Take a multi-vehicle racing game with arcade handling and nitrous boosts, add a crumbling, post-apocalyptic city and two rival factions interfering in the race tournaments, and you have one of the PS3’s better exclusives.
Apocalypse presents the player as one of three story-driven racers in the MotorStorm Festival, advancing through forty tracks across The City as real-time environmental hazards constantly change the circuit. In Split/Second all track changes were triggered by racers. Here, they’re scripted events, lending a similar air of unpredictability before we get to the Crazies and Dusklite.
The racers are sandwiched between a huge gang and a private military company vying for control of The City, so half the challenge comes from avoiding whatever they’re throwing at on another – attack helicopters, snipers, even falling buildings.
Chaotic, punky and plenty of fun, you may not always know what’s going on in Apocalypse but you’ll always enjoy doing it.
Need for Speed: Hot Pursuit (PS3, Xbox 360, Windows)
Criterion Games delivered three NFS games for Electronic Arts, and while Most Wanted is essentially a spiritual successor to Burnout Paradise, it’s Hot Pursuit that best shadows the Road Rash experience.
At its core, this is a cops-and-racers battleground, duelling in high-performance sports cars across several gruelling game modes – standard races, one-on-one ‘Interceptor’ challenges and the police vs. racers ‘Hot Pursuit’.
As a racer, you can build up a network of friends and share your wins through the innovative Autolog service, and beef up your chosen rides with ever more advanced gadgets to defeat other racers and avoid the cops. As the police, your upgrades come in the form of better tools to stop the racers – roadblocks, spikes, jammers – and players can freely switch sides as new challenges become available.
“Cars you’ve dreamed of driving, in the way you dreamed of racing them,” as the game puts it – but a fair word of warning. A difficulty spike several hours in elevates this game to a much more hardcore driving challenge, one not helped by the loose, Mario Kart-esque handling.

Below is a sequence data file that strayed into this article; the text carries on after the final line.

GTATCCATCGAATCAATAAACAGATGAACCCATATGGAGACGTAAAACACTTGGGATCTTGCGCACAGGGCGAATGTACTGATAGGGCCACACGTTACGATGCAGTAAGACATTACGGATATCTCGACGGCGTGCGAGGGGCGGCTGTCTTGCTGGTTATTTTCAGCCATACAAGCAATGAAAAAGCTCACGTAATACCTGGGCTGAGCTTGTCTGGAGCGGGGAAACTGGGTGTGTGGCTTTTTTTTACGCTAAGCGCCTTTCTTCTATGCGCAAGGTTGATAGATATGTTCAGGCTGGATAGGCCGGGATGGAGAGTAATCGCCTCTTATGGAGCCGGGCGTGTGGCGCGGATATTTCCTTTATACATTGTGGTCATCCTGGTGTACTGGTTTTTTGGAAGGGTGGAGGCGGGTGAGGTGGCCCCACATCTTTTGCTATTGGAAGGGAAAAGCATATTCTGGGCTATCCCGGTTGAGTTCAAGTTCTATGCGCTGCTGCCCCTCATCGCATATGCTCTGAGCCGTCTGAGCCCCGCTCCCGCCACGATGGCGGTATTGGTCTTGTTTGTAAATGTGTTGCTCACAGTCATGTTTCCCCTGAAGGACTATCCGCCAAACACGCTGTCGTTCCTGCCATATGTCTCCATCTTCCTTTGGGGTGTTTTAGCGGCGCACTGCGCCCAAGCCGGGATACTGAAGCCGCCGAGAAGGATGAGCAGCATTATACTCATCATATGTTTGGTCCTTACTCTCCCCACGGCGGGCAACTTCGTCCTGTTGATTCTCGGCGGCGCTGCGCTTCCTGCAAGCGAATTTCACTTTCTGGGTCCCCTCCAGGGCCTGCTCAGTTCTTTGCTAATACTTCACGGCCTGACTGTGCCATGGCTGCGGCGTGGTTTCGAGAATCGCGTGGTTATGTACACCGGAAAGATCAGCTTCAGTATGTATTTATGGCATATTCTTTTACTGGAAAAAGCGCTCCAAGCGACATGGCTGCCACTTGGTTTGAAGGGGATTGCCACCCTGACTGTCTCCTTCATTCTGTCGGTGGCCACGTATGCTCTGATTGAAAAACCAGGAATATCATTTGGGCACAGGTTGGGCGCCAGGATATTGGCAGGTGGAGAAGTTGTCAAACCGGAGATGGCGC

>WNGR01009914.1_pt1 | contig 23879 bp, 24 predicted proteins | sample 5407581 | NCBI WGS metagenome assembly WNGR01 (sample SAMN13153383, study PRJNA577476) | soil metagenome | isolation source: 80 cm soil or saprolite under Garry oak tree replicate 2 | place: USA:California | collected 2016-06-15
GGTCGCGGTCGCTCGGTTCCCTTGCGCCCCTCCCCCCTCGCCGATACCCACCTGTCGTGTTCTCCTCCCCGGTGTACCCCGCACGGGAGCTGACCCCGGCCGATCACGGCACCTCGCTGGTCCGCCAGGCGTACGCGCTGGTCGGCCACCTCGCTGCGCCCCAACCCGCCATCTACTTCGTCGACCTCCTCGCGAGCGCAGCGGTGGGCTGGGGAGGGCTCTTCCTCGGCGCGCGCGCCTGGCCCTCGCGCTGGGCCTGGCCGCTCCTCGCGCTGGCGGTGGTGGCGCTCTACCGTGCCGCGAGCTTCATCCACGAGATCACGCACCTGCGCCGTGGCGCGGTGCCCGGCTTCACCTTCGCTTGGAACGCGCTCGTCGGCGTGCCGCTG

Dirt (PS3, PS4, Xbox 360, Xbox One, Windows)
You can take your pick from the series here – starting with 2007’s Colin McRae: Dirt through to 2017’s Dirt 4 – because they all contain key elements familiar with the Road Rash ethos as well as being a damn fine set of games.
From humble PSOne beginnings as an arcade-handling rally sim, the Dirt series has both feet firmly in the extreme sports side of racing. You’ll drive a variety of vehicles on a plethora of circuits and surfaces, going from rallycross the hillclimb to gymkhana. You can plug into online modes and compete against the best from around the world, or forge a solo career across multiple disciplines as you unlock more events, cars and challenges.
Okay, so it’s missing the combat elements, but given the destruction you can wreak in the titles above, I wanted to recommend a varied, interesting racer that kept the punk rock, Cannonball Run spirit alive even amidst the overwhelming corporate packaging. Playing Dirt makes you feel like a white hat hacker – a pirate of the tarmac gone legit but still following the old traditions.
And if none of those scratch that itch, well, dear Rasher, maybe you should go code your own experience, because without that kind of thinking, we wouldn’t have any of the above titles to keep us going.